Phoenix was Trump country long before Trump

Then-Republican U.S. presidential candidate Donald Trump speaks at a campaign rally in Fountain Hills, Ariz., March 19, 2016. (Photo: Mario Anzuoni/Reuters)

President Trump is in Phoenix for a campaign-type rally that is expected to draw some of his most fervent fans and bring thousands of anti-Trump protesters into the streets. His decision to go to Phoenix prompted Mayor Greg Stanton to urge Trump to stay away lest the president inflame racial tensions in the wake of white nationalist demonstrations in Charlottesville, Va. Even though Trump’s rally was planned before the racial violence in Charlottesville, the unpopular president is entering a surprisingly supportive space — one that defies our contemporary notions of a blue America confined to cities and a red America entrenched in rural counties.

After all, Phoenix remains the place where Sheriff Joe Arpaio used his badge to harass, intimidate and round up Latinos. Phoenix is the city where during the campaign Trump called for mass deportations. Still, Phoenix has grown much more racially and ethnically diverse in the past two decades; approximately 40 percent of the city is now Latino, and, from his seat in City Hall, Mayor Stanton has offered a strong counterpoint to Trumpism, challenging the president’s attitudes and policies on his signature issues of trade and the border, and underscoring the evolving character of the city’s politics.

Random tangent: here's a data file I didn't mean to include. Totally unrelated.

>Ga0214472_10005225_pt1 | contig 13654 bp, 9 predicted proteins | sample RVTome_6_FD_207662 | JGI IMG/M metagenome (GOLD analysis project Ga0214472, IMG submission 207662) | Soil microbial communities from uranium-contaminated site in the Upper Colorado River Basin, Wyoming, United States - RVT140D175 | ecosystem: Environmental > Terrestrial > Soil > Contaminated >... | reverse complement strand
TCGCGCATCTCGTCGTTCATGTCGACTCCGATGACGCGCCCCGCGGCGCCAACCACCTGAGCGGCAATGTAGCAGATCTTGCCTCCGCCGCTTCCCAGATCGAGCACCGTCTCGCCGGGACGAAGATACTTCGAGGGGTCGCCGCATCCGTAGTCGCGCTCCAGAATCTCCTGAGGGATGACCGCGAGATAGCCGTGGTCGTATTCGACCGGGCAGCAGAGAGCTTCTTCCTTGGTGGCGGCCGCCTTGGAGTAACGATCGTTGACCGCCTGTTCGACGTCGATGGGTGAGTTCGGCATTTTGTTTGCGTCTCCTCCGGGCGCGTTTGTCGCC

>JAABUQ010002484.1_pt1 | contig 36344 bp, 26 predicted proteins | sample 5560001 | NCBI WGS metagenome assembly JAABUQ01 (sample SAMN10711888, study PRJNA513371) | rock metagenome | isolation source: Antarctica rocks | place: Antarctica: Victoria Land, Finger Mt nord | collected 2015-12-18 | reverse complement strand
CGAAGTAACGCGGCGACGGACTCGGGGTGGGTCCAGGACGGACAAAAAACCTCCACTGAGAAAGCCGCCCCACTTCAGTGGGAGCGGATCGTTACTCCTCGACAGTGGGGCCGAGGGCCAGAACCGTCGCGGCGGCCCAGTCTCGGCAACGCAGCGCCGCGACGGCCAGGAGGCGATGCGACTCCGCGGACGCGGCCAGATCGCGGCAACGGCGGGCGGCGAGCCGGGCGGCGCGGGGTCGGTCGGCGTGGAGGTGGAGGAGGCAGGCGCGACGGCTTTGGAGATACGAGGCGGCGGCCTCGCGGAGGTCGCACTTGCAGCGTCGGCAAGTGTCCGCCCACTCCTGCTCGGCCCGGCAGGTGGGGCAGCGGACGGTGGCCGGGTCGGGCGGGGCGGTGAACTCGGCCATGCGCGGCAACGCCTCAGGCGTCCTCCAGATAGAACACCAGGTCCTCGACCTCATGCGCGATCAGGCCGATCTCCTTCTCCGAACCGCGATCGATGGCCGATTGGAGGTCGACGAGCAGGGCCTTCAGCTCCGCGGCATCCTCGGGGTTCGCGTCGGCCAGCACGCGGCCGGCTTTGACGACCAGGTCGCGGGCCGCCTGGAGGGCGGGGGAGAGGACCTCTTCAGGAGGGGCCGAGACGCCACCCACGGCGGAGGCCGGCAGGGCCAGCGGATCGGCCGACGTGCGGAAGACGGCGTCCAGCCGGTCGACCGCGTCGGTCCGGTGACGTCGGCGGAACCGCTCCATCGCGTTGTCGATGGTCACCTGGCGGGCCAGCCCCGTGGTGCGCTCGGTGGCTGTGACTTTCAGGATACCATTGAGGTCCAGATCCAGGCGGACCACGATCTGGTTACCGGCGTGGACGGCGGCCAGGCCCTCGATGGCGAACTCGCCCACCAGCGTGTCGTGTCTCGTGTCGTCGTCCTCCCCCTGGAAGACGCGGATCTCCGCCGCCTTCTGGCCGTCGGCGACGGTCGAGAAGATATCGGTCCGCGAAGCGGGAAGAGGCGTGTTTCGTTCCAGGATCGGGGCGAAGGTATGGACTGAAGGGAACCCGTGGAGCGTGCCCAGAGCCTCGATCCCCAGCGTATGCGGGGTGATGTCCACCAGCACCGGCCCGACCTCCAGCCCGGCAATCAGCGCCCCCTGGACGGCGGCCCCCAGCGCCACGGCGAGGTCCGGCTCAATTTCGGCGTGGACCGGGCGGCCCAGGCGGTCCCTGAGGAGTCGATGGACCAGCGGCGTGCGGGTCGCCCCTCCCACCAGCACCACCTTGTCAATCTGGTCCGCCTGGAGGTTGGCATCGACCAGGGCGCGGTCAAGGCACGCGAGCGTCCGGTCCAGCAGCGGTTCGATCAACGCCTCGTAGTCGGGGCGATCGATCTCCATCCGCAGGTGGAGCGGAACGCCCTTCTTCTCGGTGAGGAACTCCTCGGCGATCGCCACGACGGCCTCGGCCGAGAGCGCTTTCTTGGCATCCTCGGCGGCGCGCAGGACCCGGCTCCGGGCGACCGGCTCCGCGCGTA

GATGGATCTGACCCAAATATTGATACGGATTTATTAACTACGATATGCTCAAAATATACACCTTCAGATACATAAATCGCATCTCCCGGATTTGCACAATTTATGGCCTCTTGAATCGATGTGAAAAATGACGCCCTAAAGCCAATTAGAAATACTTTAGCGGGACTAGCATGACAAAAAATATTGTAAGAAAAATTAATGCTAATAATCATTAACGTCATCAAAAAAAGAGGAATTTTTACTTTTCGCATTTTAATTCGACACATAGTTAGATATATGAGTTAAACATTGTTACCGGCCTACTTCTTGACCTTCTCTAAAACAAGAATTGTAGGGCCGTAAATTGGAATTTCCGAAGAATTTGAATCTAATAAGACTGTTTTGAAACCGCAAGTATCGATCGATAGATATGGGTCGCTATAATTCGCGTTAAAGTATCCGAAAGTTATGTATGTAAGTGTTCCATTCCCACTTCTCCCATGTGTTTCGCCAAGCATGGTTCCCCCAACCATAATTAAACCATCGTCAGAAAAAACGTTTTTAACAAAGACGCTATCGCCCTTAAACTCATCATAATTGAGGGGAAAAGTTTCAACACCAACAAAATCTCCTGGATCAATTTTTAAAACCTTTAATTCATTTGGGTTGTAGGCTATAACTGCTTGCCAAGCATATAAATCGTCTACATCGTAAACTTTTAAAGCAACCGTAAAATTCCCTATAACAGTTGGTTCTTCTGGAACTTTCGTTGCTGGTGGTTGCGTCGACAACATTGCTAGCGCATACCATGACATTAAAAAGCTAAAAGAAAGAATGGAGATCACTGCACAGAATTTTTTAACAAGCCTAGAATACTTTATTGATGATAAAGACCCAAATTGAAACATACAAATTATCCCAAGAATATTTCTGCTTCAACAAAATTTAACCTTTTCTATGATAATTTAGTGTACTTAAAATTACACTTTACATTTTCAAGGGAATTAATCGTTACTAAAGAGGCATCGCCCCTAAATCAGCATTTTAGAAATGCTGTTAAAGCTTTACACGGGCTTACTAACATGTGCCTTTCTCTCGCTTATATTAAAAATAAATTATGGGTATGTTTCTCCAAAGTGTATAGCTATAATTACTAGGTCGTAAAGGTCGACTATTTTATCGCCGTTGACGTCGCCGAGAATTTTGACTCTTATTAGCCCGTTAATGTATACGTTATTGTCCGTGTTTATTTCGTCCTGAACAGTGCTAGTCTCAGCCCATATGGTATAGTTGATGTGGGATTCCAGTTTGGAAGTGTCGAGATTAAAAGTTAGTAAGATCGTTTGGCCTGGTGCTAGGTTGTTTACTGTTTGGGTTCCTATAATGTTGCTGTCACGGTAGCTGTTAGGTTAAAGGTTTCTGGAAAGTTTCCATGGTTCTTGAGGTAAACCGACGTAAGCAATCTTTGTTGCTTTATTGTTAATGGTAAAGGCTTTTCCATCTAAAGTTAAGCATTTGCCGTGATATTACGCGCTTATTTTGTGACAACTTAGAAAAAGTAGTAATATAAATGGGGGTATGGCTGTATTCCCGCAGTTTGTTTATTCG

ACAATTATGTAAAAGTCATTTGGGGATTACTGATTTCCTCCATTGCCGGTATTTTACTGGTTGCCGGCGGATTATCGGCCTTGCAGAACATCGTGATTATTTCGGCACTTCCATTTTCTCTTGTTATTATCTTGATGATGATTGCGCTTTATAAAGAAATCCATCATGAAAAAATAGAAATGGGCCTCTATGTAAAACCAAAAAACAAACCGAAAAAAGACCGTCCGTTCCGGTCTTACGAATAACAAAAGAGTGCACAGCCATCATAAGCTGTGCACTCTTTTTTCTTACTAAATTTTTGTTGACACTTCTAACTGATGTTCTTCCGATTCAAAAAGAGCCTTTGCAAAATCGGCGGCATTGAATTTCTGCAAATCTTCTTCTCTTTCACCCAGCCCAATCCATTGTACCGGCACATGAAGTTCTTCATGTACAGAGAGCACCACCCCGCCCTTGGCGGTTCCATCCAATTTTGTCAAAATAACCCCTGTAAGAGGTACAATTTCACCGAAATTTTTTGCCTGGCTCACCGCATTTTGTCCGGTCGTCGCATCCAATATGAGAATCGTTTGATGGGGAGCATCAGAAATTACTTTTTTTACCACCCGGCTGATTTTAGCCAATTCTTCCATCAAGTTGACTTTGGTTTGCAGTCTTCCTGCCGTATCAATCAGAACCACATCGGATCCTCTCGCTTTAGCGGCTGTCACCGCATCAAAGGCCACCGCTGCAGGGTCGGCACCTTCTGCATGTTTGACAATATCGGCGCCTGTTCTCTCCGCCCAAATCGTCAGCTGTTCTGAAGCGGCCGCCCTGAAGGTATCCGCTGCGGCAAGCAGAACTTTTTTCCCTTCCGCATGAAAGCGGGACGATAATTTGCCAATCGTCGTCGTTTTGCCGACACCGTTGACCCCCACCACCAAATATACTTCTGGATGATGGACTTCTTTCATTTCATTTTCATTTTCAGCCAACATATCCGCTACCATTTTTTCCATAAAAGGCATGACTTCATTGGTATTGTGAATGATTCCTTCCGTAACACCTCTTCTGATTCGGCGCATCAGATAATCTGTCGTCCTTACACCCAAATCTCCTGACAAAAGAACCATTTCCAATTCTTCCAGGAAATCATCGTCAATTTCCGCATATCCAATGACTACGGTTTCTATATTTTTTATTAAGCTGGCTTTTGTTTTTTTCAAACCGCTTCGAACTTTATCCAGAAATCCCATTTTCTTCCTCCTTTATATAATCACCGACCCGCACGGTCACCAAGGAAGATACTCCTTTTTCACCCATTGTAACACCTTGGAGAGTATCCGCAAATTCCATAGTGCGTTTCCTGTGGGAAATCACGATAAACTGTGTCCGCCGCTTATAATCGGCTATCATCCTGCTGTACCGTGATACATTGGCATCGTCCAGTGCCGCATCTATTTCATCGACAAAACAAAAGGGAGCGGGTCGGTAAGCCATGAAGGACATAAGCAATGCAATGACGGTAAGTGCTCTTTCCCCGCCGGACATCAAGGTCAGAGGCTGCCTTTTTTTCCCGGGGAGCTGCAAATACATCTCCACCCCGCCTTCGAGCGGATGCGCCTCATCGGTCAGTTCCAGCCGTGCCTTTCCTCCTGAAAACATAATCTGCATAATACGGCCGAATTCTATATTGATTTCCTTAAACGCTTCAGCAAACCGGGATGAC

In Stanton’s April 2016 State of the City address, he took a not-so-veiled jab at Trump’s anti-immigrant rhetoric. Defending a pro-trade, pro-immigrant vision rooted in social tolerance, Stanton boasted of how his city “began working to repair our relationship with Mexico — and create new jobs on both sides of the border.” He went on to note that “in partnership with the city of Tucson, we began the push for the Arizona Trade Office in Mexico City. We’ve teamed up with Phoenix and Arizona chambers of commerce and the consul general to conduct more than a dozen trade missions over the last four years. Late last year, six Arizona mayors traveled south to sign an agreement with Mexico City to promote two-way trade and student exchanges.”

But there’s a reason Trump finds a reliable base of support here. Phoenix provides him with a home to hard-right racial, anti-immigrant and conspiratorial politics, past and present, making his decision to hold a rally in this post-Charlottesville moment likely to inflame both his base and worsen already raw racial divisions and ethnic tensions roiling the United States.

Phoenix’s most famous son, Barry Goldwater, was the GOP’s 1964 presidential nominee, and in the early ‘60s countless conservatives hailed Goldwater’s anti-big-government and unapologetic pro-business politics and policies. One of Arizona’s current Republican senators, Jeff Flake, in fact recently wrote an anti-Trump polemic that took its title from Goldwater’s 1960 call to arms, “The Conscience of a Conservative.”

Sen. Barry Goldwater during the 1964 campaign. (Photo: Hulton-Deutsch Collection/Corbis/Corbis via Getty Images)